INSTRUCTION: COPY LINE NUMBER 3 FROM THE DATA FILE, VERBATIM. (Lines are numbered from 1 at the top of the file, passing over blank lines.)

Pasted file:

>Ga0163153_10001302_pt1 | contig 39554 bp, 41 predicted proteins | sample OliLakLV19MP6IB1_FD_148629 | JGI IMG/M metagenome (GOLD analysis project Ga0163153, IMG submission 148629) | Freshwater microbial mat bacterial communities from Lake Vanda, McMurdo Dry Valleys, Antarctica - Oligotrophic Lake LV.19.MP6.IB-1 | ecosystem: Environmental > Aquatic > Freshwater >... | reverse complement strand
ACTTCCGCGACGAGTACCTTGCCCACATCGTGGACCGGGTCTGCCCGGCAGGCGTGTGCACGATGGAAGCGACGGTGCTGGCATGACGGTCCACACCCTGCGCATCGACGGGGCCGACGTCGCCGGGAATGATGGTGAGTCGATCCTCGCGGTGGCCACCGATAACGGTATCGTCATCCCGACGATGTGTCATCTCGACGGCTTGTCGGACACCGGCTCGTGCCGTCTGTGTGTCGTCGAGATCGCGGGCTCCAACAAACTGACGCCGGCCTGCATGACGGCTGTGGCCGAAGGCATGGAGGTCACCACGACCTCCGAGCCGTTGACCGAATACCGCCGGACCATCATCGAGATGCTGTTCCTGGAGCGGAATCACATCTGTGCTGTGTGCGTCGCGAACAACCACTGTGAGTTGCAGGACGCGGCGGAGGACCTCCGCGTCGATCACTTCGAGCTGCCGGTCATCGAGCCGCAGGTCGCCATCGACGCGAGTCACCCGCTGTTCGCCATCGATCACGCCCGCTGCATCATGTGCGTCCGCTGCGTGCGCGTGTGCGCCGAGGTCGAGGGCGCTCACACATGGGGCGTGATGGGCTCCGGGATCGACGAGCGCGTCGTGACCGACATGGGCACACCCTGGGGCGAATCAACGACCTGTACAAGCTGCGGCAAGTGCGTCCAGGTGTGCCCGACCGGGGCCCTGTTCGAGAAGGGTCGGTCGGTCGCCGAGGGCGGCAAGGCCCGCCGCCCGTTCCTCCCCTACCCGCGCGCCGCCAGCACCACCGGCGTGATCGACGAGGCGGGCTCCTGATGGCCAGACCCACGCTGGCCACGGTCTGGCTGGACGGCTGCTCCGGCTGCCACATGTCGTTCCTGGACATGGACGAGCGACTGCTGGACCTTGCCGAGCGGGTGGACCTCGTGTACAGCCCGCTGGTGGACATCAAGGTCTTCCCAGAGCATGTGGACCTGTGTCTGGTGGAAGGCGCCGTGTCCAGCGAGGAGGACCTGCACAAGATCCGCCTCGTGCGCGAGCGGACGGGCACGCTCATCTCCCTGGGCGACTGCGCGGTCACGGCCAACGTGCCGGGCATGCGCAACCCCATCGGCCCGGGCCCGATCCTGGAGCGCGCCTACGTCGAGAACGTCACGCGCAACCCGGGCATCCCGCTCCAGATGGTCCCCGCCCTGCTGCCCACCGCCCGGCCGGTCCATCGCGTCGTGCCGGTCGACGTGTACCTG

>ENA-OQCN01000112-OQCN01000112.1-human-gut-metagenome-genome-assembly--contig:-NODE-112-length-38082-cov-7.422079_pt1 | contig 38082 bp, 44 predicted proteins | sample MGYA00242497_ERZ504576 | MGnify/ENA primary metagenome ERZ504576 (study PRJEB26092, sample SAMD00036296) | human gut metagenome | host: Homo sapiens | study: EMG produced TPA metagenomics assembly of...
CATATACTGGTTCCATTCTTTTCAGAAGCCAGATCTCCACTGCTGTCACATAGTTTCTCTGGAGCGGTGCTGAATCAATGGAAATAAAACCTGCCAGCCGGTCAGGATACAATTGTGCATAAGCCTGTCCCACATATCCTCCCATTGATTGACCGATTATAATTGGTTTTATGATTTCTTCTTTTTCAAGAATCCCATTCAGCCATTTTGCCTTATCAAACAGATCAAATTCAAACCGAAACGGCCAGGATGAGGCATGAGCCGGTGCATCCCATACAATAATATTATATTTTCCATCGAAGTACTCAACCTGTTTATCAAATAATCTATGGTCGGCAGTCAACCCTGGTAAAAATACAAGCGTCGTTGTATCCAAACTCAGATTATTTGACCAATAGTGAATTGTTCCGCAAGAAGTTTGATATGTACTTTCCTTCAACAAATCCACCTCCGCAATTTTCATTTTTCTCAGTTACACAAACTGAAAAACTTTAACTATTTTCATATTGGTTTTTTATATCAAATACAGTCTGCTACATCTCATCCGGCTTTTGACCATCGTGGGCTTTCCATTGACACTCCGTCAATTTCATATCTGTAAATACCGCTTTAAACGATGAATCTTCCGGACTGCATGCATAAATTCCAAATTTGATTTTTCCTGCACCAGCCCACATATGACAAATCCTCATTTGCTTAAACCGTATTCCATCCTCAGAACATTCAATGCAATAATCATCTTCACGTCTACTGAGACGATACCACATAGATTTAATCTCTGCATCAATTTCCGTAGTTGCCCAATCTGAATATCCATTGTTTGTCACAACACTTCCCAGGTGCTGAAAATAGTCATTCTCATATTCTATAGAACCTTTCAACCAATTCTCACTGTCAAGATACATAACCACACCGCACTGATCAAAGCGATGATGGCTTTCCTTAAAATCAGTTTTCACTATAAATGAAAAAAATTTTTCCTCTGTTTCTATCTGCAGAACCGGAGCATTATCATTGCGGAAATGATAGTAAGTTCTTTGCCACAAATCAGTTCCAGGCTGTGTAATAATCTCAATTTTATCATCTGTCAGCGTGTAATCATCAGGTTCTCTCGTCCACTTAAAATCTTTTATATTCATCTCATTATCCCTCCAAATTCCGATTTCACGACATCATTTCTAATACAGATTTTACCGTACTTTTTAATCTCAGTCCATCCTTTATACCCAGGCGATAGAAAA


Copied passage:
>ENA-OQCN01000112-OQCN01000112.1-human-gut-metagenome-genome-assembly--contig:-NODE-112-length-38082-cov-7.422079_pt1 | contig 38082 bp, 44 predicted proteins | sample MGYA00242497_ERZ504576 | MGnify/ENA primary metagenome ERZ504576 (study PRJEB26092, sample SAMD00036296) | human gut metagenome | host: Homo sapiens | study: EMG produced TPA metagenomics assembly of...